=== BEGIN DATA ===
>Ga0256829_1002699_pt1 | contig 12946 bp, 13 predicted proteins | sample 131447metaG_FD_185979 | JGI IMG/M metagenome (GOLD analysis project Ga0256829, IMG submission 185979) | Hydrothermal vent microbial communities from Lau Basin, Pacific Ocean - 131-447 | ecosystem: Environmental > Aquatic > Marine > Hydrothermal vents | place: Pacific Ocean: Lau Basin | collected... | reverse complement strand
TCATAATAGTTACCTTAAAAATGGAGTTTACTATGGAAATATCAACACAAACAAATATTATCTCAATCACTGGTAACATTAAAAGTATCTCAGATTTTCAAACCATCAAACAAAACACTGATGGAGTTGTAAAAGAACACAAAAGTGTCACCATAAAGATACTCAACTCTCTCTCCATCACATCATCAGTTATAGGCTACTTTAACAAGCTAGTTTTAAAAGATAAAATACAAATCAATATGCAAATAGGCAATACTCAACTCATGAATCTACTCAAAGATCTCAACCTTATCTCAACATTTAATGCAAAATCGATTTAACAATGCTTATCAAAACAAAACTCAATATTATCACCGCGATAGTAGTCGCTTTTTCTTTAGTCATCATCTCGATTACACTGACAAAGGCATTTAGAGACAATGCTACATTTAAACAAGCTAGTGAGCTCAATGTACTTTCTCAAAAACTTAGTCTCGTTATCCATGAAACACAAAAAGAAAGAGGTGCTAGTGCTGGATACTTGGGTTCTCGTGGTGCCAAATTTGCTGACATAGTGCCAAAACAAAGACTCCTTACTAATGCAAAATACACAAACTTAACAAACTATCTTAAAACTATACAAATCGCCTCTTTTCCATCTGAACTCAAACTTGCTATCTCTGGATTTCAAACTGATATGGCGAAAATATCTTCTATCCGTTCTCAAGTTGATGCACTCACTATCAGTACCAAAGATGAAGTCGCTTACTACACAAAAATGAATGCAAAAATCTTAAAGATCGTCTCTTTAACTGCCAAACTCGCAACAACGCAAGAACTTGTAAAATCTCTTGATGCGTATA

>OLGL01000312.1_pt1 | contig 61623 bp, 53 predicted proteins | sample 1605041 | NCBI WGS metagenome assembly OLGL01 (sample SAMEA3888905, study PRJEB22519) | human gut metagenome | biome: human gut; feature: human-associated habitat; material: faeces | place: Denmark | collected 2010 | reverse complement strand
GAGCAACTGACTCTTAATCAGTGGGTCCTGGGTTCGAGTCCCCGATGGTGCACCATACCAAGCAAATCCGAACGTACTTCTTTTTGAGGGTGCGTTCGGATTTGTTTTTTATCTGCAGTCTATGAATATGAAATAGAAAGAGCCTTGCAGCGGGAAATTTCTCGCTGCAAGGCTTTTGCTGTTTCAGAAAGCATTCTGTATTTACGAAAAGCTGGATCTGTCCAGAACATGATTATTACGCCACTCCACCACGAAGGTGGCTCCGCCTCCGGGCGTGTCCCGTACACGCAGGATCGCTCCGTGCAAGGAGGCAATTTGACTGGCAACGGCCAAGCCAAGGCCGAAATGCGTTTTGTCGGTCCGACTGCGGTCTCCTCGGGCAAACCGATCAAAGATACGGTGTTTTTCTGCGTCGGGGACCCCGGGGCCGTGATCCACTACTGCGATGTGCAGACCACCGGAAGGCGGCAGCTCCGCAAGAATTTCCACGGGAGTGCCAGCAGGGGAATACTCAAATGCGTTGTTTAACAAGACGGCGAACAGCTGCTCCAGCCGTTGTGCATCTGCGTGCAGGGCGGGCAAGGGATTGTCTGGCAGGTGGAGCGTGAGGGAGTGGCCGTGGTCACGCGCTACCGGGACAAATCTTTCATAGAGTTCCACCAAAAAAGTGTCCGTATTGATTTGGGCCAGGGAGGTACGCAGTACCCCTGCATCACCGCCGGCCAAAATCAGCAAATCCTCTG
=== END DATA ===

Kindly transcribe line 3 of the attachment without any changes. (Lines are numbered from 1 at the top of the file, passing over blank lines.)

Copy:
>OLGL01000312.1_pt1 | contig 61623 bp, 53 predicted proteins | sample 1605041 | NCBI WGS metagenome assembly OLGL01 (sample SAMEA3888905, study PRJEB22519) | human gut metagenome | biome: human gut; feature: human-associated habitat; material: faeces | place: Denmark | collected 2010 | reverse complement strand